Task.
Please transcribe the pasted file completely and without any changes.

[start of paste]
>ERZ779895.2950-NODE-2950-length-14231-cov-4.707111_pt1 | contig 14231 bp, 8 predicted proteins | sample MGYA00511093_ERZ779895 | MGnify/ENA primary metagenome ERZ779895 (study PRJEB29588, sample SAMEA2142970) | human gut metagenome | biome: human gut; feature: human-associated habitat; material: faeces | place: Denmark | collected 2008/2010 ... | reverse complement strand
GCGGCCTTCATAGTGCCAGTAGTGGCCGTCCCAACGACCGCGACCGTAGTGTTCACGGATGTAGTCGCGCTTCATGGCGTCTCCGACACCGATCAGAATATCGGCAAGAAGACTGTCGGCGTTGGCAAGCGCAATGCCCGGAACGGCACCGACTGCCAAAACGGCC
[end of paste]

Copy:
>ERZ779895.2950-NODE-2950-length-14231-cov-4.707111_pt1 | contig 14231 bp, 8 predicted proteins | sample MGYA00511093_ERZ779895 | MGnify/ENA primary metagenome ERZ779895 (study PRJEB29588, sample SAMEA2142970) | human gut metagenome | biome: human gut; feature: human-associated habitat; material: faeces | place: Denmark | collected 2008/2010 ... | reverse complement strand
GCGGCCTTCATAGTGCCAGTAGTGGCCGTCCCAACGACCGCGACCGTAGTGTTCACGGATGTAGTCGCGCTTCATGGCGTCTCCGACACCGATCAGAATATCGGCAAGAAGACTGTCGGCGTTGGCAAGCGCAATGCCCGGAACGGCACCGACTGCCAAAACGGCC